The Crises In Our Self-Images

Carol was raised on a farm and as a young woman cared for her mother at home during her mother’s later stages of cancer.  Through her critical reflection on this she first experienced God.  She became deeply involved in Inter-Varsity Christian Fellowship in university and came out of university with a deep desire to nurture and serve others.  She holds joint bachelors degrees in zoology, education, and mathematics, a masters degree in applied linguistics, and a post-baccalaureate in education.  She teaches mathematics in our regional high school and serves on provincial test writing committees.

Craig’s background is in agriculture.  He became deeply aware of the fullness of God’s compassion for him early in high school.  First discipled by Navigators for two years in university he simultaneously began reading Thomas Merton in earnest.  During that time he worked for his first time in SE Asia doing development work.  It was there that he came to a critical understanding of himself through the critique of another culture.  At that time he also made his first retreats at Cistercian monasteries.  He came to strongly desire to serve people in the name of Christ.  He holds a bachelors degree in animal science, a master of divinity degree, a masters degree in education, an extended certificate in clinical pastoral work, his doctorate in educational epistemology with a component of supervised clinical therapy, and is certified to treat compassion fatigue through the Toronto Traumatology Institute.

Tautra Mariakloster Cistersian Monastery, Tautra, Norway

As a married couple Carol and Craig worked in SE Asia doing agricultural development and relief work during the 1980’s.  As Protestant clergy Craig served a total of ten churches over the course of thirty years of ordained ministry.  In 2000 they were sponsored to start a retreat in the northern parkland region of northwest Manitoba.  In 2005 Craig became an Oblate at St. Peter’s Abbey in Muenster, Saskatchewan.  In 2010 he resigned his ordination and entered the Roman Catholic Church where he plays liturgy and is a lay worship leader in his local parish.  Carol became an Oblate in 2015 and remains Protestant.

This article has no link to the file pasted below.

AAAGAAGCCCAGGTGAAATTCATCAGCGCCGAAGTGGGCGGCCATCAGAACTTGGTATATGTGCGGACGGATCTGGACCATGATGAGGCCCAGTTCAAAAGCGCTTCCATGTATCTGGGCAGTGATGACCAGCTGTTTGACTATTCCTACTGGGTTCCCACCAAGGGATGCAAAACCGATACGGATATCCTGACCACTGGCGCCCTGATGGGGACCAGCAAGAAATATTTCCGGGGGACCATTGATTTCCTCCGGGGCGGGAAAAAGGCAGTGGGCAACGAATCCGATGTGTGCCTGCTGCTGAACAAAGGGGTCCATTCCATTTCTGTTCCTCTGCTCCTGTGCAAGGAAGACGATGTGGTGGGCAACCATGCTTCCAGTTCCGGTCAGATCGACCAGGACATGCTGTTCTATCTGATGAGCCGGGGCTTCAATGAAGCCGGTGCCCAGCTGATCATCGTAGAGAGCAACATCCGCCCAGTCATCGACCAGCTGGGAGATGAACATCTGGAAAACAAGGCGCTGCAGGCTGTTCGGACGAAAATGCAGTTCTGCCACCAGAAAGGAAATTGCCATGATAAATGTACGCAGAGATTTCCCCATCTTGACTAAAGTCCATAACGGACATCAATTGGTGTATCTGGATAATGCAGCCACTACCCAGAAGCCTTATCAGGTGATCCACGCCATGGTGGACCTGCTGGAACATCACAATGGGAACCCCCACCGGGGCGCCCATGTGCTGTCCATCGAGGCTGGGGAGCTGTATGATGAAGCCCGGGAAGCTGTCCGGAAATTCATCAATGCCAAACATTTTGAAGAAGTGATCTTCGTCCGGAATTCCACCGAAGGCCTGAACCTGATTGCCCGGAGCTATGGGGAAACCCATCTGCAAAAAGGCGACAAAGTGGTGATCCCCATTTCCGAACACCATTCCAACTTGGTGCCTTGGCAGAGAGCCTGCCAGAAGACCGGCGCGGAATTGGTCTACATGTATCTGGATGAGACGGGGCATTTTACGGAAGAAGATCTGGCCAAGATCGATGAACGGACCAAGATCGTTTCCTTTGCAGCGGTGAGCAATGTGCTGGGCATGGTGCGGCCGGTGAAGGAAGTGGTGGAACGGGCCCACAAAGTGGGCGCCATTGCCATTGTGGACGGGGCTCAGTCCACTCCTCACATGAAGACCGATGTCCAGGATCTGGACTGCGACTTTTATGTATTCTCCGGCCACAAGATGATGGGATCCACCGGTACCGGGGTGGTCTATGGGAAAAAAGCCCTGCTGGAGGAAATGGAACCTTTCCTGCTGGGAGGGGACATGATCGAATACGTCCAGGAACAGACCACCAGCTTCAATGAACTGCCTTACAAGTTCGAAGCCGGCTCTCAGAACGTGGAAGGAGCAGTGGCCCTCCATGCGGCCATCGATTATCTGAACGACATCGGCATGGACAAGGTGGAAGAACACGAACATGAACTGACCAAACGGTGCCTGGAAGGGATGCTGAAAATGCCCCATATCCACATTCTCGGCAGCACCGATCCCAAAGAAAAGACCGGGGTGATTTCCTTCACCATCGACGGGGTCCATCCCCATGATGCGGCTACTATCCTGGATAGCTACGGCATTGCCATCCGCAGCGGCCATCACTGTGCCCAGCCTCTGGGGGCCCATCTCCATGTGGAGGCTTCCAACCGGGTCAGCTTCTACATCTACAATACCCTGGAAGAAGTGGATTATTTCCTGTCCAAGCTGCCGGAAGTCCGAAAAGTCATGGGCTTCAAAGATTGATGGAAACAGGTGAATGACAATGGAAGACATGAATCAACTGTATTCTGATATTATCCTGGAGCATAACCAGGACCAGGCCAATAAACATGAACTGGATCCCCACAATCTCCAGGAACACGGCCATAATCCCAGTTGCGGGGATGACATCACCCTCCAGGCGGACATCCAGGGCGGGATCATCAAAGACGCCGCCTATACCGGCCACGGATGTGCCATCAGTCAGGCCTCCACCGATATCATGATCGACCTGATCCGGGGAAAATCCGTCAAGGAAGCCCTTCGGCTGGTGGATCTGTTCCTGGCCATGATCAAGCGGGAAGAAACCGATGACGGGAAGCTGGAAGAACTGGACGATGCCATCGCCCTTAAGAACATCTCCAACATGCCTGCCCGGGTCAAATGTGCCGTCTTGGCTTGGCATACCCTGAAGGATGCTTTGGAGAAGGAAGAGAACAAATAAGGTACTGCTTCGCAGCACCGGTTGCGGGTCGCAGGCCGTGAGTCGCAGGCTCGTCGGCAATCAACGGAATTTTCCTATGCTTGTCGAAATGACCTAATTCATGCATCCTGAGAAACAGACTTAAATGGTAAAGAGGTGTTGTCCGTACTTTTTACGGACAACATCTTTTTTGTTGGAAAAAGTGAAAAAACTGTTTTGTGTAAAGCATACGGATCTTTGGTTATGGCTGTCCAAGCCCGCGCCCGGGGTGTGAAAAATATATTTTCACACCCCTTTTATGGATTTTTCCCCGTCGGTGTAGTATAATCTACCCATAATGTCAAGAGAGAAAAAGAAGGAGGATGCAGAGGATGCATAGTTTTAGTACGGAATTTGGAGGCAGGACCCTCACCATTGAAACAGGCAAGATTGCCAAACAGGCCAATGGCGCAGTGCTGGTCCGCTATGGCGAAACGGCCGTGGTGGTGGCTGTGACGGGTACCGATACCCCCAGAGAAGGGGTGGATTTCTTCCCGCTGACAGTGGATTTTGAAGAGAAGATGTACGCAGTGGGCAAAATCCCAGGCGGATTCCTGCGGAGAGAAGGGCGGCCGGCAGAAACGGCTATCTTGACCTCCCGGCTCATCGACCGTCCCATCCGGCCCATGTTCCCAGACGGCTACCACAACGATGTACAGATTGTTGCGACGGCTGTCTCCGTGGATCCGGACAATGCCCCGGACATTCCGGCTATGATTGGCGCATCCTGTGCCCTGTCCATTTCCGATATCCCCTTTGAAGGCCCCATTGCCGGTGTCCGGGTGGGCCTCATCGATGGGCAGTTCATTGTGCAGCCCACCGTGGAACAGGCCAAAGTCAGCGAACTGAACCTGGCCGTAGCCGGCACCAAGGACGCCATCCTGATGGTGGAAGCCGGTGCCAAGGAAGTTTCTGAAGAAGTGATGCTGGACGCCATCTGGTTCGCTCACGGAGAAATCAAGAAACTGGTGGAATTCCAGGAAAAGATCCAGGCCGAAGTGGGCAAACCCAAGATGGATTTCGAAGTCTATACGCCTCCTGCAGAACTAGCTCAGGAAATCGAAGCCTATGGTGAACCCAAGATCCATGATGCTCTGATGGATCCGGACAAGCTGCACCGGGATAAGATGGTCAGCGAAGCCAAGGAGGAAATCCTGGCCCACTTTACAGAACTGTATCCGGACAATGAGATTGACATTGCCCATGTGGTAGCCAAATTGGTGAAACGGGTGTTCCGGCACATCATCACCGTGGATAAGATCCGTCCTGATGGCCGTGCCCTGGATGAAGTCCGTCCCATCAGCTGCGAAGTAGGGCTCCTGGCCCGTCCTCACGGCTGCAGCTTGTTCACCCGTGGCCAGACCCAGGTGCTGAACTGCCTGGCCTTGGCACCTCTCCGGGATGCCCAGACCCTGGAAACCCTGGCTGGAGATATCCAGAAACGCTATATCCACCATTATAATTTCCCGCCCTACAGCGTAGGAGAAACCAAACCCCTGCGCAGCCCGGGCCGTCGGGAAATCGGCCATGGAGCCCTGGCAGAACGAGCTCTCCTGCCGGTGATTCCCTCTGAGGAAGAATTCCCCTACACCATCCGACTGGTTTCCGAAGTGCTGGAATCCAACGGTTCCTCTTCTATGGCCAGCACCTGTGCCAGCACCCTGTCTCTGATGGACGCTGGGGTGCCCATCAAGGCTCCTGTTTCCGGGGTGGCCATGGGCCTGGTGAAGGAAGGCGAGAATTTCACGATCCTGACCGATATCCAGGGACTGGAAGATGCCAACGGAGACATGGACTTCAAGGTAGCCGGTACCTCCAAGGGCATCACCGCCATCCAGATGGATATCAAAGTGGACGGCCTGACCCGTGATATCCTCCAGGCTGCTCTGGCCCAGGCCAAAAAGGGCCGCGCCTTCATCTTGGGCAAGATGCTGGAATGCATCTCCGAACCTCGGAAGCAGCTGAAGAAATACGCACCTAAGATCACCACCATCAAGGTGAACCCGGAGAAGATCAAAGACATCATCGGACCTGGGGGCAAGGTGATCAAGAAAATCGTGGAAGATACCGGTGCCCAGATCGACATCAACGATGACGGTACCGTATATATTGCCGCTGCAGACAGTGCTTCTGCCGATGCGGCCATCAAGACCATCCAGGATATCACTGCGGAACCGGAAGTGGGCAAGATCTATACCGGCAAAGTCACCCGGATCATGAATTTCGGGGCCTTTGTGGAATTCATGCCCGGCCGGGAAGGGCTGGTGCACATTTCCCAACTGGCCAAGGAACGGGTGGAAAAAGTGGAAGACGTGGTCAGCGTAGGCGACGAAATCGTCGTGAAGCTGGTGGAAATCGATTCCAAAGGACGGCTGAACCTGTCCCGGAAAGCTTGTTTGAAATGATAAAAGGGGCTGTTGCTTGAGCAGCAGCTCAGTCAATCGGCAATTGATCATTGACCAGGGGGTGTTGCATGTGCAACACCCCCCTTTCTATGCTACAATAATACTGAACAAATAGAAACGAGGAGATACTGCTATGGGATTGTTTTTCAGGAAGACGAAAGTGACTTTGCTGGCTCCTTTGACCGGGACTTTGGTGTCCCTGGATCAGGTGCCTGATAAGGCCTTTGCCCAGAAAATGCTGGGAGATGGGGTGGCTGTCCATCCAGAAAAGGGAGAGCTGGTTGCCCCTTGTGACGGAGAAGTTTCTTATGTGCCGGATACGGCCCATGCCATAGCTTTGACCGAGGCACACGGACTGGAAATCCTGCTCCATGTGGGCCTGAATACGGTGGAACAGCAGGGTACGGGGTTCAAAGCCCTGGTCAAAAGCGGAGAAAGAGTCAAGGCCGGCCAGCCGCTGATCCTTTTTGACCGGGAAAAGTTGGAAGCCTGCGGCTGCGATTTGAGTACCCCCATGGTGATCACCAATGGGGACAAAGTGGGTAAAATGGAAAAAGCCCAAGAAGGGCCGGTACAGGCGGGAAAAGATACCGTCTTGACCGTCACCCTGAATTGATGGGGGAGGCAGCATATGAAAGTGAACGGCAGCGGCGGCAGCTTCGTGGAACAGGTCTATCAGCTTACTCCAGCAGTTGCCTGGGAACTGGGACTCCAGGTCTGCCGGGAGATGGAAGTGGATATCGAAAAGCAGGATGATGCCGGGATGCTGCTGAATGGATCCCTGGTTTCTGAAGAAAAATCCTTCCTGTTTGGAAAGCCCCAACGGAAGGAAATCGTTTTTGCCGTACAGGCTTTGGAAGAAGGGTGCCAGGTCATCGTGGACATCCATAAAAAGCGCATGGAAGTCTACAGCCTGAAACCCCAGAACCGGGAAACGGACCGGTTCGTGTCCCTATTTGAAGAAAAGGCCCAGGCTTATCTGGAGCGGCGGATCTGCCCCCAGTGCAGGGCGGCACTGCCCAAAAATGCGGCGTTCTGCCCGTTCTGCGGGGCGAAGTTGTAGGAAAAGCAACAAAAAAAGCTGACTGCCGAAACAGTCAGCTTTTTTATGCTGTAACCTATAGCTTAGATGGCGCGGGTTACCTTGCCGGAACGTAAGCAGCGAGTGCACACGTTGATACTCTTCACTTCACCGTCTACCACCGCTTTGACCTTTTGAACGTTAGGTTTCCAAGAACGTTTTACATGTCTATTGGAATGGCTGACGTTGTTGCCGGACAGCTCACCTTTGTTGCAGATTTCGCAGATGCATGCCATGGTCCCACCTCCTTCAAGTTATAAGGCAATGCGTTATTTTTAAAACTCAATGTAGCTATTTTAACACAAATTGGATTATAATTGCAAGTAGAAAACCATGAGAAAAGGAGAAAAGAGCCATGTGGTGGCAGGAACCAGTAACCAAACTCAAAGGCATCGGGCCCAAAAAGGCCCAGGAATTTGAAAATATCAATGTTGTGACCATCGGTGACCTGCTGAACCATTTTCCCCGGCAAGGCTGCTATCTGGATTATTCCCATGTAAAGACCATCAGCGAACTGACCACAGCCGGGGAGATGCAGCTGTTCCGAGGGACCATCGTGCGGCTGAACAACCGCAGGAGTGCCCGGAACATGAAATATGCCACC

Together they committed to become a part of the Catholic Worker Movement as the Parkland Worker Farm.  This reflects their exclusive desire to serve others through taking personal responsibility for radical hospitality, carrying out of the Works of Mercy through an extended community that works together in order to enable these to happen, through the redemption inherent in manual labour, and in voluntary poverty in solidarity with the poor are parts of the foundation of faith, endeavouring to holistically live out the justice and charity found in God’s radical love and compassion for people in Jesus Christ.